Even though 1 in every 4 Australian is a migrant, the diversity gap and cultural glass ceiling is very real in Australia. Between 2004 and 2015, placement of women with ethnic backgrounds in executive roles in Australia increased by only .9%. Our multicultural and diverse communities are under-represented in corporate Australia, which has a negative impact on a local, national and global scale.
My journey of being a female leader from a culturally and linguistically-diverse background has been challenging. People see my colour before they see me as a woman, and I have always wanted to achieve more than the opportunities presented to me. I’ve had to work twice as hard to get half as far.
We need to closely look at the issue of balance in business through a different lens. If we can do that, the next step would be to ask the question: how do we shift the current paradigm?
· It starts with our government, communities, business leaders and most importantly, with us.
· Be hyper-aware of the levels of balance in your business.
· Commit to business strategies that will have a positive impact within a certain time frame.
· Make sure your talent pipeline is balanced.
· Connect with those in your organisation who are from diverse backgrounds. Ask about their journey, their challenges and share their stories to gain an understanding and positive connection.
· Engage customers with this vision and your direction towards diversity. It is just as important for them to be aware of your values as it is for you to live them.
· Don’t outsource or make it HR’s responsibility to achieve balance. Ensure your organisation’s business strategy reflects your community and role as a leader.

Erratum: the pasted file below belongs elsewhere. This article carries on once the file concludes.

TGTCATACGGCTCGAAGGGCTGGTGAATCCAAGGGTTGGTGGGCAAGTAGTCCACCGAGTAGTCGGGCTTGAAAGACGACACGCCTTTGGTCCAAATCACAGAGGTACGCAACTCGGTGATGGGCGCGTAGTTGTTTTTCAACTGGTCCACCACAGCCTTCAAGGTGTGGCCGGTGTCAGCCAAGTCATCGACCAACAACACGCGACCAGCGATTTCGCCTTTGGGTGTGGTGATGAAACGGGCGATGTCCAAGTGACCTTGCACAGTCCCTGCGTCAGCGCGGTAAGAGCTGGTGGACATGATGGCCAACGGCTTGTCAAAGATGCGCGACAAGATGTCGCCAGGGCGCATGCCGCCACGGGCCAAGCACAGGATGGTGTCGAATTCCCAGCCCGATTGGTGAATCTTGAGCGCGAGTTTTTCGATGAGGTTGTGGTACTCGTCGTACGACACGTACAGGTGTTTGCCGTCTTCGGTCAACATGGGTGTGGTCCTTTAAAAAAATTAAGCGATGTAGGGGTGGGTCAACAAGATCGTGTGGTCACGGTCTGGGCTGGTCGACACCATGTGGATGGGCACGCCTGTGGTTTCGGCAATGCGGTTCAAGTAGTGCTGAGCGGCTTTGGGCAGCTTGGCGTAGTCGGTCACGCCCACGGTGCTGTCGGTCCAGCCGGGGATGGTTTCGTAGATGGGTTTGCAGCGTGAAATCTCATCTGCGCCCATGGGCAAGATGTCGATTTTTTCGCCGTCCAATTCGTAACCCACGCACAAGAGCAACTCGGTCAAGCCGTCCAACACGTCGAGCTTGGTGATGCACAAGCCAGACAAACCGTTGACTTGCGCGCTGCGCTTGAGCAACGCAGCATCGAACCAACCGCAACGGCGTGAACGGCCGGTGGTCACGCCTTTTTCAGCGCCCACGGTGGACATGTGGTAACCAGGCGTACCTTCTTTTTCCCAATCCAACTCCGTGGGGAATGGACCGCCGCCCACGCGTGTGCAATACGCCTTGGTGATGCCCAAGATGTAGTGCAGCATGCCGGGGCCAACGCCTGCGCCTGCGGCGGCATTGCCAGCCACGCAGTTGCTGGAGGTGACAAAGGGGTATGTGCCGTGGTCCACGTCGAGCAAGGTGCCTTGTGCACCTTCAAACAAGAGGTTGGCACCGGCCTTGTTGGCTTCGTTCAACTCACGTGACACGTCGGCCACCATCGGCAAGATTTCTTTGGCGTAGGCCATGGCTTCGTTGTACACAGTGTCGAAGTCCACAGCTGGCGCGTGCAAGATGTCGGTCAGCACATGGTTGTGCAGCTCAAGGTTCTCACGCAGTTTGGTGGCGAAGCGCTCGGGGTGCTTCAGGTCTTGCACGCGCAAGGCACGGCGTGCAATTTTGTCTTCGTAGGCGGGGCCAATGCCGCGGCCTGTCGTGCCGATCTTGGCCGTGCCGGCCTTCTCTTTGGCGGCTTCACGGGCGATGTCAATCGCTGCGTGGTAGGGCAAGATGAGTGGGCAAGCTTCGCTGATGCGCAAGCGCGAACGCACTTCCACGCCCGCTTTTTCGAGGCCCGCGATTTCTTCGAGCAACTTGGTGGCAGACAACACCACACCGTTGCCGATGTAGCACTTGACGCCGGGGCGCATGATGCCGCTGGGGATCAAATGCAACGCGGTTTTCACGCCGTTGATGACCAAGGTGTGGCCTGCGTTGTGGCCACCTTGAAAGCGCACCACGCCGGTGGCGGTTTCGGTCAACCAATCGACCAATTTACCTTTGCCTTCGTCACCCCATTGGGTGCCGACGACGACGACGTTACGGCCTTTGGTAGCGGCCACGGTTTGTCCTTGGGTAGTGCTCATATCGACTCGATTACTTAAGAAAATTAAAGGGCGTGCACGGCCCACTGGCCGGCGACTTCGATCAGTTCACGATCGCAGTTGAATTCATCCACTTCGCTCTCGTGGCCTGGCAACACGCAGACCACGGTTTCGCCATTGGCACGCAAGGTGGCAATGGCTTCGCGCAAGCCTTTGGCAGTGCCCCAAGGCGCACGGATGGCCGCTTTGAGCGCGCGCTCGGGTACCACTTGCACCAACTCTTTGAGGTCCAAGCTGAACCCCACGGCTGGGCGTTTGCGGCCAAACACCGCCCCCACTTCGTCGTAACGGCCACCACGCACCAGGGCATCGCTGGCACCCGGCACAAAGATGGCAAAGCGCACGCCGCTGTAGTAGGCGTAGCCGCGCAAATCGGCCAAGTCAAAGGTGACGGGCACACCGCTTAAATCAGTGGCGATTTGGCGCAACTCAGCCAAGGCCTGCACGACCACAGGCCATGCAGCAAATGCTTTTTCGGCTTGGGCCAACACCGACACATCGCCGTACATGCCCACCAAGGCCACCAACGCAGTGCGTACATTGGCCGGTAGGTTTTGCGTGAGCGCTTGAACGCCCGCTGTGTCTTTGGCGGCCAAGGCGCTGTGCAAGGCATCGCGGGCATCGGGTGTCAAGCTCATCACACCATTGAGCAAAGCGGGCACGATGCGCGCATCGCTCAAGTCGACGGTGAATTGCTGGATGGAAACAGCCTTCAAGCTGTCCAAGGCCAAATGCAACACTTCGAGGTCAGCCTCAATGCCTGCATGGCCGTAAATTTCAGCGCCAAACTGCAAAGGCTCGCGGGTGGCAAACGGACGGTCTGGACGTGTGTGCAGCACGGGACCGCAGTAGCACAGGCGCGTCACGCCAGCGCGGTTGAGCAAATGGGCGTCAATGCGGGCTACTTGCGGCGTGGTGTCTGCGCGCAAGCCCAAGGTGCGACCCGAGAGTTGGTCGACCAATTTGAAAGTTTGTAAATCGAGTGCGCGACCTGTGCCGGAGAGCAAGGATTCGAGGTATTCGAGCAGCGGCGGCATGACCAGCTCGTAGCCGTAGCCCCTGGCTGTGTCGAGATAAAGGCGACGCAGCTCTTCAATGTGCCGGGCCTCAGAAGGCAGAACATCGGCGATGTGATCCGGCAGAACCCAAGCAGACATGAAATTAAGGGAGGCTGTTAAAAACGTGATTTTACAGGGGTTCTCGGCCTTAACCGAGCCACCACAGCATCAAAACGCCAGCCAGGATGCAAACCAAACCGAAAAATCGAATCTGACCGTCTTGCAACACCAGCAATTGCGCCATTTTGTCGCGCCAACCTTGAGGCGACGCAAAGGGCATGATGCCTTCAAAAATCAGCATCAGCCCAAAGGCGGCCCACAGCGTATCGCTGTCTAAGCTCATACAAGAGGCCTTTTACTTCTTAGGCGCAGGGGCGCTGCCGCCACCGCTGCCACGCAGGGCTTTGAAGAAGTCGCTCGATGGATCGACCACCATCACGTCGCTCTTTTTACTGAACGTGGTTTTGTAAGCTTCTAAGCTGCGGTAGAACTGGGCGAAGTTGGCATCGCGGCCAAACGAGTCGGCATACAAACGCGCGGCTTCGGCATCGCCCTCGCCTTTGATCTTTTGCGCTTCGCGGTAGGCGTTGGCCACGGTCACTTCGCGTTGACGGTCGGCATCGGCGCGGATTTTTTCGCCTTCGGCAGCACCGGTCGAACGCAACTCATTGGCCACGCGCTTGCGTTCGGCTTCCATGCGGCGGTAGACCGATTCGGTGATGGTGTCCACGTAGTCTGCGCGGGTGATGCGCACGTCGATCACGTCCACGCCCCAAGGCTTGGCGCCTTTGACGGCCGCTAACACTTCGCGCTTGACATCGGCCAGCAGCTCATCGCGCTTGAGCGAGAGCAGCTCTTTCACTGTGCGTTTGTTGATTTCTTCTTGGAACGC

You can’t be what you can’t see!
In 2013 I was at a breakfast with the Victorian Telstra Finalists and we were all seated around a large round table, each one of us eyeing the other, making mental notes on who we thought would win.
Part of the morning was dedicated to getting to know each other, share who we are, what we did and a little about our businesses. This breakfast was a turning point for me. As I listened to all these amazing women, I realised something about myself that horrified me.
I did business like a man. Upon reflection, the reason I did business ‘like a man’ was quite simple. All my role models and mentors were men. I was a part of the first-wave of strong female leaders with robust opinions and goal-driven aspirations – like most men in business. There are many women in organisations around the country (just like me) that only have male role models. If we are serious about balance, male and female leaders need to make stronger connections with talented female mentors in business and beyond.
Without a doubt, balance is the option we need and deserve as a community. If we can’t see it in our workplaces and our homes, then we can’t be it. If we better the balance, we will better the world. We could make huge gains towards balance if leaders made equality a priority and core to their business strategy.
This is not an issue for our children to fix. It is up to us to ensure that the next generation inherits a better, more balanced world.